Myasthenia Gravis - Management
: (anticholinesterase) inhibits the breakdown of acetylcholine at the neuromuscular junction, improving transmission of the neural to muscle message. Increases the amount of available acetylcholine and increases muscle strength.
: suppresses production of harmful antibiodies
: Used if there is an inadequate response to steroids. Inhibits T-lymphocyte and B-lymphocyte production to reduce acetylcholine receptor antibody levels.
Exacerbation generalized by severe muscle, respiratory, and bulbar weakness.
- May result in respiratory failure.
- Adverse reaction to medications
Myasthenia Crisis - Symptoms
- Respiratory distress
- Prominent muscle weakness
Myasthenia Crisis - Management
- Nutritional support
- Use caution with sedatives
- Overmedication with cholinesterase inhibitors
- Stop cholinesterase inhibitors
- Nutritional support
Amyotrophic Lateral Sclerosis (ALS)
Progressive neurodegenerative disease, also known as Lou Gehrig's disease.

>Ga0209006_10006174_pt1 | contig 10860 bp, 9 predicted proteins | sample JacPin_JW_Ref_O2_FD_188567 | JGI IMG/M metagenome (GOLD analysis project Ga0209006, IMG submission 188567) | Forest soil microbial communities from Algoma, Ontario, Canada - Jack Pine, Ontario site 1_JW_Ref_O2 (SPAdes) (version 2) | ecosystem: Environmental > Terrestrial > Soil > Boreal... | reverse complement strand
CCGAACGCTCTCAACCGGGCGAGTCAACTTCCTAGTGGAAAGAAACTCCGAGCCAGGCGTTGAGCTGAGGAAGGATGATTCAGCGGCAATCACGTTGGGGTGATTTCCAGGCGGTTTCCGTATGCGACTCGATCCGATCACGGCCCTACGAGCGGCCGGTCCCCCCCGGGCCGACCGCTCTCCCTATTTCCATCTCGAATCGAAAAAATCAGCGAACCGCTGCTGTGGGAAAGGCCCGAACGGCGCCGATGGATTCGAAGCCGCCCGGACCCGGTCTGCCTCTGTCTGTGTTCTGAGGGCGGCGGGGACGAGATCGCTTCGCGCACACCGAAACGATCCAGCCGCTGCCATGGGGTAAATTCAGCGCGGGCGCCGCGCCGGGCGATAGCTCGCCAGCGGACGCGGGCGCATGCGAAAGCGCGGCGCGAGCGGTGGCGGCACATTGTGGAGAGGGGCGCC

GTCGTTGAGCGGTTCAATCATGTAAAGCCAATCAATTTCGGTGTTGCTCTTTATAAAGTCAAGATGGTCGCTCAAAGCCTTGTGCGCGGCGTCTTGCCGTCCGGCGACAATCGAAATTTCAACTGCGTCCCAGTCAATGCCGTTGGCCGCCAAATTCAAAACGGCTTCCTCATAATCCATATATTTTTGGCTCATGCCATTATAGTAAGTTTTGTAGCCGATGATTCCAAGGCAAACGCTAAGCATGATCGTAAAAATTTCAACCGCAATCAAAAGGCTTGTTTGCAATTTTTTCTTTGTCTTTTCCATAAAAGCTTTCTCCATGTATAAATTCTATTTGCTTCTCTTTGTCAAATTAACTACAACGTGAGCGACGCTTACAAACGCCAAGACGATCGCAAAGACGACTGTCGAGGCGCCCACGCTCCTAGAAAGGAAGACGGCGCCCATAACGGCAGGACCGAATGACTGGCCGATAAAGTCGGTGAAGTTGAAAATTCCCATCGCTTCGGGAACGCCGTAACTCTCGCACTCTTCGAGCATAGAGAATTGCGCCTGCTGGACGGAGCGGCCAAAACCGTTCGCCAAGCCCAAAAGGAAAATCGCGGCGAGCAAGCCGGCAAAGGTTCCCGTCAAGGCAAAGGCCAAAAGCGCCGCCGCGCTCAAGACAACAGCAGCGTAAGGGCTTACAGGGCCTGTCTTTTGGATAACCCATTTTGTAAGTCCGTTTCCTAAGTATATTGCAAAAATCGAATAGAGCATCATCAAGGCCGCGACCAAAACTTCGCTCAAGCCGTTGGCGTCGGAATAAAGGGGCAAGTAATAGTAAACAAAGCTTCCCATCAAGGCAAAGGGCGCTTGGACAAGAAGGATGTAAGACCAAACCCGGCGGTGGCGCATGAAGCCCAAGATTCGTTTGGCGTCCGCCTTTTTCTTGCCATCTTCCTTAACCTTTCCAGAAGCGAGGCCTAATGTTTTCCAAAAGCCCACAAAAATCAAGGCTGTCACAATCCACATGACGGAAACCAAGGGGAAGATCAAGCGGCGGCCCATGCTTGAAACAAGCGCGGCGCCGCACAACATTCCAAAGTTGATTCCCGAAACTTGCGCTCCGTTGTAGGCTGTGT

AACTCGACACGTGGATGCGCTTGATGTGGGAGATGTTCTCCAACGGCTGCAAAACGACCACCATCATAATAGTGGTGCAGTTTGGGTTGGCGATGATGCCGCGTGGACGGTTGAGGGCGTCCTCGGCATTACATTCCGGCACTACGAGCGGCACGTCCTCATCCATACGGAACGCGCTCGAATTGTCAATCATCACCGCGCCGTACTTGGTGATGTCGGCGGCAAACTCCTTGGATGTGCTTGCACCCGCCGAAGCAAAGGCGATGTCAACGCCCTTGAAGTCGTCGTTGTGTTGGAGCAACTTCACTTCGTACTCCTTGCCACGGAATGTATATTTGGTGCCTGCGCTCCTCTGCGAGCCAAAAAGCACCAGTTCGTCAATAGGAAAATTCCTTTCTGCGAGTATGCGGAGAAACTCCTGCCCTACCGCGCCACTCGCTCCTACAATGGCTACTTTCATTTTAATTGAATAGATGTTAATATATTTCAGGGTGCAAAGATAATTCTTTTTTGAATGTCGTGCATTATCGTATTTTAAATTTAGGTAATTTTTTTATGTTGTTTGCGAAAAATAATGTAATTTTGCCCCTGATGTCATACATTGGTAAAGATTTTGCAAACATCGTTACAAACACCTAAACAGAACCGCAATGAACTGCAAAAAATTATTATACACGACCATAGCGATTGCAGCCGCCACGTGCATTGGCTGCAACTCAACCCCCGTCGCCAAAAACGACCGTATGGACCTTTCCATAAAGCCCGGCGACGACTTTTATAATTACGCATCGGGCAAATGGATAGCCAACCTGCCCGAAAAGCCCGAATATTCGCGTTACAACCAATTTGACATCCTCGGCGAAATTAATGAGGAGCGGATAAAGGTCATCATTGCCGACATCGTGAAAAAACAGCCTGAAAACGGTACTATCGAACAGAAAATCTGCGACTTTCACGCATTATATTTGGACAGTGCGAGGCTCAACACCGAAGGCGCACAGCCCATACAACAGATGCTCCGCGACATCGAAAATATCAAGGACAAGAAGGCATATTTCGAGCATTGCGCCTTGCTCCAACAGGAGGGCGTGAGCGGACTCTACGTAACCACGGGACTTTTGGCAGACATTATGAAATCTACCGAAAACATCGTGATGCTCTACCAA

- Affects neurons in the brain and spinal cord.
- Starts in the hands or feet, and then spreads to other parts of the body.
- As the disease progresses, muscles grow weaker.
- Causes involuntary movements, difficulty walking, talking, chewing, swallowing, and speaking.
- Does not affect the bladder or senses
ALS - Pathophysiology
- As motor neuron cells die, the muscle fibers that they supply undergo atrophic changes.
- Neuronal degeneration may occur in both the upper and lower body.
- Muscle weakness usually begins in the cranial nerves, causing dysfunction of the face and neck.
- Some patients may even experience cognitive impairment.